Earn $200 cash back after you spend $1,500 on purchases in the first 6 months of account opening. This bonus offer will be fulfilled as 20,000 ThankYou® Points, which can be redeemed for $200 cash back.

$0

Ink Business Cash® Credit Card

1% - 5%Cashback More Info

Earn 5% cash back on your first $25,000 spent in combined purchases at office supply stores and on internet, cable and phone services each account anniversary year. It also offers you 2% cash back on your first $25,000 spent in combined purchases at gas stations and restaurants each account anniversary year.

$750Cash Bonus More Info

Earn $750 bonus cash back after you spend $6,000 on purchases in the first 3 months from account opening

$0

What Determines Bonus Rewards?

Bonus rewards are typically set by the issuer, though some cards allow users to select between two or three bonus category choices. Rewards credit cards that are branded under a specific airline or hotel chain typically give the most bonus rewards for purchases made through them. Additionally, many credit cards offer promotional bonus offers for spending at a specific retailer.

How to Redeem Cash-Back Rewards

Cash back gives card users the most flexibility and most cards offer this option. That said, if a point- or mile-based card offers the chance for you to trade in your points or miles for cash, you will probably see a lower monetary value over using the points or miles toward travel. 

Card issuers make it easy to get your cash-back rewards—here are a few of the common ways:

  • Statement credit
  • Cash transfer directly into your bank account
  • A check mailed to your home (this might require special contact or an additional fee)
  • Toward purchases with popular retailers, like Amazon, once you link your card

How Travel Rewards Cards Work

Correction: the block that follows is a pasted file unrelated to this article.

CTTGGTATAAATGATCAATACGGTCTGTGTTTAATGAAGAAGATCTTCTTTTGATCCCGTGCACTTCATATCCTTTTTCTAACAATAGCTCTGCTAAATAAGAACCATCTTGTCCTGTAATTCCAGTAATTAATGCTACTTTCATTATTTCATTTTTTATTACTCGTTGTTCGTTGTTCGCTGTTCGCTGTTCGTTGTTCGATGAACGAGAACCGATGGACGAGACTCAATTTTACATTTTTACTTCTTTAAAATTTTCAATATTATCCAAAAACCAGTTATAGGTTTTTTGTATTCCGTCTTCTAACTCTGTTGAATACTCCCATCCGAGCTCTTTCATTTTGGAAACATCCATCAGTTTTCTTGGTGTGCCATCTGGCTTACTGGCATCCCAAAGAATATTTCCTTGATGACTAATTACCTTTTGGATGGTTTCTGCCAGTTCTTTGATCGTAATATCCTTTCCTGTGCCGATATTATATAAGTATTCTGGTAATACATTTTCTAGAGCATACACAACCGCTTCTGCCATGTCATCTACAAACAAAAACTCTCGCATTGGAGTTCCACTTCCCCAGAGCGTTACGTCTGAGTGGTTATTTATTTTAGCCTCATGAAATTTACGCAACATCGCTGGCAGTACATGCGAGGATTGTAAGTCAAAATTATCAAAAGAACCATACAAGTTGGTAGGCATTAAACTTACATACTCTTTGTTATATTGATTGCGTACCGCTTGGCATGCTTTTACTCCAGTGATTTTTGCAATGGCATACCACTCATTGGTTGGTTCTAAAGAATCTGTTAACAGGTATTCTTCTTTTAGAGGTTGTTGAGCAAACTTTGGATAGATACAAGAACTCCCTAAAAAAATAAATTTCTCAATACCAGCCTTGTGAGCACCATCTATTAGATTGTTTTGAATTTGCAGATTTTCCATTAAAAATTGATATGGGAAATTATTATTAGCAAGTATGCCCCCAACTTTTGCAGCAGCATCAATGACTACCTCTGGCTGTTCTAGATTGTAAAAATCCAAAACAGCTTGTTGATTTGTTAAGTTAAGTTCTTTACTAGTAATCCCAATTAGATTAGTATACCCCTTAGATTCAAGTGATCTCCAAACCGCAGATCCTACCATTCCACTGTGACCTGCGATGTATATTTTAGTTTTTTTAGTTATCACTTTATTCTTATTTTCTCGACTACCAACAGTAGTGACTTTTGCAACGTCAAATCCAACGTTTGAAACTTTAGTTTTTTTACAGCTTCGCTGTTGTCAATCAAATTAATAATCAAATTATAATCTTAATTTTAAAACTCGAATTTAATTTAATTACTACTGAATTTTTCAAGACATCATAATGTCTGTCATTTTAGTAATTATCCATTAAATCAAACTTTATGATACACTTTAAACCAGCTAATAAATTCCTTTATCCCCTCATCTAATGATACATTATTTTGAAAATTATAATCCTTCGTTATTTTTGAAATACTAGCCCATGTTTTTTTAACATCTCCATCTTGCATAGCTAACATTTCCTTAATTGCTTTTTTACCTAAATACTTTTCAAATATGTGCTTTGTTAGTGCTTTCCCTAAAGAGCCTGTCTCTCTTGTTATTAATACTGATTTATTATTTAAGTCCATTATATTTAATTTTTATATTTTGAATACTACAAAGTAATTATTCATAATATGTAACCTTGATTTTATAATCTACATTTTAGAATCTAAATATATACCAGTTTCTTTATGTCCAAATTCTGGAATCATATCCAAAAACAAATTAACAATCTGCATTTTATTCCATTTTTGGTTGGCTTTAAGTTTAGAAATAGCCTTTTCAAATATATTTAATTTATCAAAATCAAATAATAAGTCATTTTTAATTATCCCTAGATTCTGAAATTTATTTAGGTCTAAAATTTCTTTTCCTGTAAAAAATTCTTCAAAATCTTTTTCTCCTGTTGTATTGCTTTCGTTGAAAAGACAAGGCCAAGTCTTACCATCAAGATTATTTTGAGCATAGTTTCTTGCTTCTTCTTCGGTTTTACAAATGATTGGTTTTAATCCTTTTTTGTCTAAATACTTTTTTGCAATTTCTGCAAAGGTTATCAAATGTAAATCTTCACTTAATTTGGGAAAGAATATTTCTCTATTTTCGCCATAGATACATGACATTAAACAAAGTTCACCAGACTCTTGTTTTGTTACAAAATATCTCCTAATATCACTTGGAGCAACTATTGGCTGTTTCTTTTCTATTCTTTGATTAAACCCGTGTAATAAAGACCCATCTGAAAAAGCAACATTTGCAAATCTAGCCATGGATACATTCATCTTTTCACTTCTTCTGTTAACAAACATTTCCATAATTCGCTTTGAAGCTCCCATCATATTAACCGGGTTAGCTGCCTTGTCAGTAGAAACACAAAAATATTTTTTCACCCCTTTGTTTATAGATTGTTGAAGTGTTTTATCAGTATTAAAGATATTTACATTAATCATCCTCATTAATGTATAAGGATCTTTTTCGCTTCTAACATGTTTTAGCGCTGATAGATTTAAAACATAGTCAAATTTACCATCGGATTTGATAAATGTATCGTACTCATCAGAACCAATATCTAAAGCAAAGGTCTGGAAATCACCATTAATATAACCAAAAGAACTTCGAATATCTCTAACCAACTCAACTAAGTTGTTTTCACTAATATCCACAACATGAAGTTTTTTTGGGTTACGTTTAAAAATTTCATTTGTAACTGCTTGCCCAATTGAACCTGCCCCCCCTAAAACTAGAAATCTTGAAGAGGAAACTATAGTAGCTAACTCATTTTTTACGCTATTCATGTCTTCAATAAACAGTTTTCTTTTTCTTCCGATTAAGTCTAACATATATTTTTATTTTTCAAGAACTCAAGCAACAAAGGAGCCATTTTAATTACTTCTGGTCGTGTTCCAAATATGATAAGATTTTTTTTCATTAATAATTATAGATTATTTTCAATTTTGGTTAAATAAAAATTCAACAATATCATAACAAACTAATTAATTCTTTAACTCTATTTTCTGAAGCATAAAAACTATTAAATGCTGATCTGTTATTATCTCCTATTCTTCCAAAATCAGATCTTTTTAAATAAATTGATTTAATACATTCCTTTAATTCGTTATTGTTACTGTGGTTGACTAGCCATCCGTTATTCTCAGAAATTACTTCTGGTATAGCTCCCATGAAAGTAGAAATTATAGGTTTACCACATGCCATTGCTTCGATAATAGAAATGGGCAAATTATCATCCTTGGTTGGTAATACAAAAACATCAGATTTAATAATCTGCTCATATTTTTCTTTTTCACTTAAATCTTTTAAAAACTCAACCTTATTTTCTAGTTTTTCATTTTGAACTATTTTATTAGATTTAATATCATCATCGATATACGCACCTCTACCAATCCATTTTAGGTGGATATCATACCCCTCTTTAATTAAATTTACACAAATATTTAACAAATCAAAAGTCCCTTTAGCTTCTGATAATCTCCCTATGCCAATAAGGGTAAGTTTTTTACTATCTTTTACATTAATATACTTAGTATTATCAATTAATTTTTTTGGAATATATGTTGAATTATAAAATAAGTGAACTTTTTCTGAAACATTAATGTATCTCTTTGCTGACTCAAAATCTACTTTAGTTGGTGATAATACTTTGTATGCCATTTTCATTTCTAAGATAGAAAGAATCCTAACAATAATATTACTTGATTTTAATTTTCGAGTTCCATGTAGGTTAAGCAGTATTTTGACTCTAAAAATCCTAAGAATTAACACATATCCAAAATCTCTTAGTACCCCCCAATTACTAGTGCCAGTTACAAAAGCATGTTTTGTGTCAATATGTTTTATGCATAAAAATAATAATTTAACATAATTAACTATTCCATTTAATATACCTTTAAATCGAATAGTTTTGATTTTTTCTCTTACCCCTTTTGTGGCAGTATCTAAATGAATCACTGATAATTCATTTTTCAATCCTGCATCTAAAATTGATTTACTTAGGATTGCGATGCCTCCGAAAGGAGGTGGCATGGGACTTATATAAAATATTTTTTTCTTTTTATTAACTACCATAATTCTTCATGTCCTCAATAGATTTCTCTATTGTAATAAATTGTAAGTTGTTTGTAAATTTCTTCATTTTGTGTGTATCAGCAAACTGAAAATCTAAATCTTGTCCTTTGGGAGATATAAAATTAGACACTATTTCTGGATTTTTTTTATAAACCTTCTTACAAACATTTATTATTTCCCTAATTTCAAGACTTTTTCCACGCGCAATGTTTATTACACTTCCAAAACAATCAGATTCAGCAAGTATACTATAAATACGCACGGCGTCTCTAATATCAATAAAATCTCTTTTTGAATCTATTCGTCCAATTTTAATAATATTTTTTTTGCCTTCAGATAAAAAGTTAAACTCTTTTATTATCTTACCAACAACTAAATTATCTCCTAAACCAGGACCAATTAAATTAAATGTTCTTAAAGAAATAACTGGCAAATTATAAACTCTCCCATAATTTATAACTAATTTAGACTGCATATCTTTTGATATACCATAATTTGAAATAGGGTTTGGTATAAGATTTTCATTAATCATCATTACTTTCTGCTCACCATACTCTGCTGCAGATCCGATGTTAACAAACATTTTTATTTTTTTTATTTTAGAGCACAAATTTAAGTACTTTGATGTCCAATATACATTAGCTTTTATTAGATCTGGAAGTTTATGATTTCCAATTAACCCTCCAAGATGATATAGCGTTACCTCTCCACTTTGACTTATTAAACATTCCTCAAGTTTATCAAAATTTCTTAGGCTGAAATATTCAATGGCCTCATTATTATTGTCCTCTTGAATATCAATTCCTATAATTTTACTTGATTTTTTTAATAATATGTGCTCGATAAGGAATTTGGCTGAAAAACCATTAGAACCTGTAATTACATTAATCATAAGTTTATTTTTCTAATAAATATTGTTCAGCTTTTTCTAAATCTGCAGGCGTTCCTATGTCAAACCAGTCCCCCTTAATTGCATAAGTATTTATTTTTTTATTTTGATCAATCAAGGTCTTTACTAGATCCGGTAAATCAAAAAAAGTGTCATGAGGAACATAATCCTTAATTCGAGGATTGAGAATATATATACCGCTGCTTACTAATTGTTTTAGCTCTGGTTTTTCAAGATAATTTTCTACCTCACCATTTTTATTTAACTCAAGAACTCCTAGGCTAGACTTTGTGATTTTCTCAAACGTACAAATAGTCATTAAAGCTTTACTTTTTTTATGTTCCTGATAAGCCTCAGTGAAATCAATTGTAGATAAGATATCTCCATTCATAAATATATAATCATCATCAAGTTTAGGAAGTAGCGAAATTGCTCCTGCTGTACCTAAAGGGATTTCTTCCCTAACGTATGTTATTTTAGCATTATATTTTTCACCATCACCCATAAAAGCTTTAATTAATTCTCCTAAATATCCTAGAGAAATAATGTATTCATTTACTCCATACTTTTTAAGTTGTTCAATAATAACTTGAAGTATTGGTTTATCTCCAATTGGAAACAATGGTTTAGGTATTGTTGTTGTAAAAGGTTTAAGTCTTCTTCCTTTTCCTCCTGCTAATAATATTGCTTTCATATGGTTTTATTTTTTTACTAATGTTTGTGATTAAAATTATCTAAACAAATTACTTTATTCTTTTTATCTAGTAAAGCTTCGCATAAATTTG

tourist in athens at acropolis
Unsplash

With a travel rewards credit card, you'll earn points or miles with every purchase, which can then be redeemed for your future travel plans. General travel cards earn points or miles back on virtually every purchase, regardless of the airline or hotel chain.

Co-branded travel cards, the ones that align with a specific airline or hotel, reward users with more points for loyalty spending. This is beneficial if you are loyal to one airline or hotel chain or if you want to reap the additional benefits these co-branded cards bring, such as free checked bags or a free hotel stay on your card anniversary.

Travel rewards cards are best for those who travel frequently because they will earn more points on trip expenditures and have an easier time redeeming earned points for their desired destinations. If you love the idea of using your points to travel more but don’t actually travel much yet, stick with a popular rewards card instead to rack up the points faster.

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What Is a Point or Mile Worth?

Generally, points and miles are worth 1 cent. So you will need to spend $1,000 to earn $10 in rewards. However, using your points or miles wisely can help you redeem them for 2 to 3 cents per point.

For example, choose a last-minute flight or a flight during the holidays, and your points could be worth less than one cent each. On the other hand, redeem your points for a less popular flight during off-season and your points can be worth 3 cents. Always calculate the flight you want to book to make sure you are getting the maximum worth for your points.

How to Redeem Travel Rewards

Many cards let you to redeem your travel rewards in these ways:

  • Cash back or statement credit
  • Travel purchased through the card
  • Transfer points to partner hotel or airline